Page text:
So South Africa is a great place to live – our lifestyle is really very good and improved living in one of South Africa’s beautiful estate’s and complexes.
Reality is that everyone needs to provide for the security of their own services – those of schooling, health, home, road usage! and power supply – and soon water will feature strongly on this list!
Various solutions for power security exist – whether this is purely for backup when Eskom can not supply us, PV power generation to reduce monthly bills or a combination to provide for total independence from Municipal Utilities.
When ever looking at powers systems, we view solutions as if on a path from now to tomorrow’s independence. The steps taken are determined by requirements and informed by budget and longer term views of trends likely to affect the household.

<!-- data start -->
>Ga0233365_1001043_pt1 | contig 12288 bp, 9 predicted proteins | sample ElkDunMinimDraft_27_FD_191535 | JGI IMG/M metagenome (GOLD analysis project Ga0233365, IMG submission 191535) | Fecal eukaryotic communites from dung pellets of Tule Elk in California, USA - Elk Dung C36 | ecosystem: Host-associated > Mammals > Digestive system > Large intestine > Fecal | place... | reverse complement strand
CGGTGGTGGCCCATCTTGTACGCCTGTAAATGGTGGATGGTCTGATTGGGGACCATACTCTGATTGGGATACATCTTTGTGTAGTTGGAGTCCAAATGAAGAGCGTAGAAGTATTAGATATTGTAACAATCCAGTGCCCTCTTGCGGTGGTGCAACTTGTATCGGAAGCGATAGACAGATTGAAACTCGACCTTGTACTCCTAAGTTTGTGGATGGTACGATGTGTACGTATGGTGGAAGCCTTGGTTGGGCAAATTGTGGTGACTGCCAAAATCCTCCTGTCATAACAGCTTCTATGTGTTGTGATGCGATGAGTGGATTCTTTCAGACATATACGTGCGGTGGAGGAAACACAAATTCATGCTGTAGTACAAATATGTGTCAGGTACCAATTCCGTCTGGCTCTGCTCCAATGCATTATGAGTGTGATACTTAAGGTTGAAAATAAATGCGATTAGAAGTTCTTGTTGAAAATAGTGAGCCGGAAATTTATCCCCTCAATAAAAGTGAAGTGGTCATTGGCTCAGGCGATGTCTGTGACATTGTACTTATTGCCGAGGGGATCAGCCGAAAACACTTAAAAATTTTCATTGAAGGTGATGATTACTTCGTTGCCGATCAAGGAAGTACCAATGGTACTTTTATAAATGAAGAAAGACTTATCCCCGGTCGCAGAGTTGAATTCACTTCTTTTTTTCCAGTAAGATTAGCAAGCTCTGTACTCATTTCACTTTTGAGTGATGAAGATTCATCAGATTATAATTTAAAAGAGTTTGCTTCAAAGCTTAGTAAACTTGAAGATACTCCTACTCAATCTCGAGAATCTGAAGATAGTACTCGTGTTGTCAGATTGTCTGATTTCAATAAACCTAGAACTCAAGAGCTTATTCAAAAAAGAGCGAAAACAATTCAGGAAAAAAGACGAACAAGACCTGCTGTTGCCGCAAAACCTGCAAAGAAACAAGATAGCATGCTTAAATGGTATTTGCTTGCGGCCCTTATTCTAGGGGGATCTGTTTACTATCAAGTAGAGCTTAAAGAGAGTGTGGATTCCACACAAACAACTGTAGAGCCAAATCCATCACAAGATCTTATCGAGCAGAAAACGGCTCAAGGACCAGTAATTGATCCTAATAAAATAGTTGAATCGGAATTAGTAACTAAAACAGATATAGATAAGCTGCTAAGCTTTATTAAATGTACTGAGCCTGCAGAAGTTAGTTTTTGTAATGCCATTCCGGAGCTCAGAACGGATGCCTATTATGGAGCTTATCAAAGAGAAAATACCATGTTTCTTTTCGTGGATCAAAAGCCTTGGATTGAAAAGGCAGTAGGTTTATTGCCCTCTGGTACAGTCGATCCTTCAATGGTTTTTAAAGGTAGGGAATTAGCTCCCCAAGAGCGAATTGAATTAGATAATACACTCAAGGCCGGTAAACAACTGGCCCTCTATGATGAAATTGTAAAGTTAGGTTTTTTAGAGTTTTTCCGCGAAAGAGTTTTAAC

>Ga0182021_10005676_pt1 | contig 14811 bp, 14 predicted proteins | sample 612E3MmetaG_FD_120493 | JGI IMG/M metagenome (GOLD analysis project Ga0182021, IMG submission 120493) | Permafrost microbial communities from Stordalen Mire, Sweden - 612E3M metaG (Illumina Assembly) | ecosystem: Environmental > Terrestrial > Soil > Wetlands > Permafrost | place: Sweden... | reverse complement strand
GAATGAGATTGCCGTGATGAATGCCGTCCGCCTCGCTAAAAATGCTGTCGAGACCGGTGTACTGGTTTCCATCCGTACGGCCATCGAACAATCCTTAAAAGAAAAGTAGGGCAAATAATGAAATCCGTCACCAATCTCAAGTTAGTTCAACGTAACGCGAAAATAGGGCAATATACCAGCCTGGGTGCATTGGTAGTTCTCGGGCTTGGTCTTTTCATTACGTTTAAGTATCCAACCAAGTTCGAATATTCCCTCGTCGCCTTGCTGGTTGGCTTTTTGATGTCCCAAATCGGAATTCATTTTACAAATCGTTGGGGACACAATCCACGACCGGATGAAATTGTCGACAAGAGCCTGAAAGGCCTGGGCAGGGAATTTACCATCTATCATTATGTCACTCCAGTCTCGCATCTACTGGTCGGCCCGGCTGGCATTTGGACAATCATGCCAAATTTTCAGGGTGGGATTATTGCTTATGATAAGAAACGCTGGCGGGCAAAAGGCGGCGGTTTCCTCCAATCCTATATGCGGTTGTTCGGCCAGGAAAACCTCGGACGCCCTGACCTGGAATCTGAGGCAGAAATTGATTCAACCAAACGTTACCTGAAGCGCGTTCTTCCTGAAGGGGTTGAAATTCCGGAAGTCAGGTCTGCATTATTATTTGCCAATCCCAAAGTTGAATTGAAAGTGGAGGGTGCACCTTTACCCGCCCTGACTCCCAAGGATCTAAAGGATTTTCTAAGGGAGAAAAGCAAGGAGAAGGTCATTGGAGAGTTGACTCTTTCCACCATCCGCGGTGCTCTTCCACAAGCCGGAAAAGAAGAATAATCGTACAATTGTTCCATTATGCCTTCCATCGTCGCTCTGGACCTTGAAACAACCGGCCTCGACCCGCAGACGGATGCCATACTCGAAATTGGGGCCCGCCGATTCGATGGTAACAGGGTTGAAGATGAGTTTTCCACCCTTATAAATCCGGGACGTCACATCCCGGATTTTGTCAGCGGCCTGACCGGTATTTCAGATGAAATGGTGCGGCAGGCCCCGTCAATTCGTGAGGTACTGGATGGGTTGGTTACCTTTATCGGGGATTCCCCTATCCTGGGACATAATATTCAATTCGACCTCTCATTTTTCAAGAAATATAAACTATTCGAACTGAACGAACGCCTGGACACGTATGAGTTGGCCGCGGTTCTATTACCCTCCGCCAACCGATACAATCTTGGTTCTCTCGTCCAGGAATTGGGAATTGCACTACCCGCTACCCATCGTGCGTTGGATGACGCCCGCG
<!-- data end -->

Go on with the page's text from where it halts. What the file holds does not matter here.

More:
Much talk about Eskom and Medupi power stations along with renewable energy Private Power Producers (PPP) is in the media, but the medium term (5-year horizon) picture is one of increasing costs and the need for us to invest in our own infrastructure.
Our approach to power systems is an equation of 3 separate facets, namely:
Smart money is spent on reducing our electrical demand – whether by investing in new technologies, solar water heating, LED lighting, modern appliances, and life style adaptations. These are interventions available to us now and will save money as well as reduce the burden on the national power grid. These technologies do not have to cost huge sums – sometimes they are effectively free of capital outlay!
At the same time, or after the above, power backup (of a manageable load) is readily achieved by investing in generators or inverter systems.
Next article will look at the Generator vs Inverter discussion in greater detail as there are several considerations regarding sizing and costs.
Power generation, beyond pure backup, generally requires a greater level of investment. Reduction of the home’s electrical demand has an amplified effect on generation costs, whether with renewable energy, in the case of PhotoVoltaics, or with large diesel generators. More about this in subsequent columns.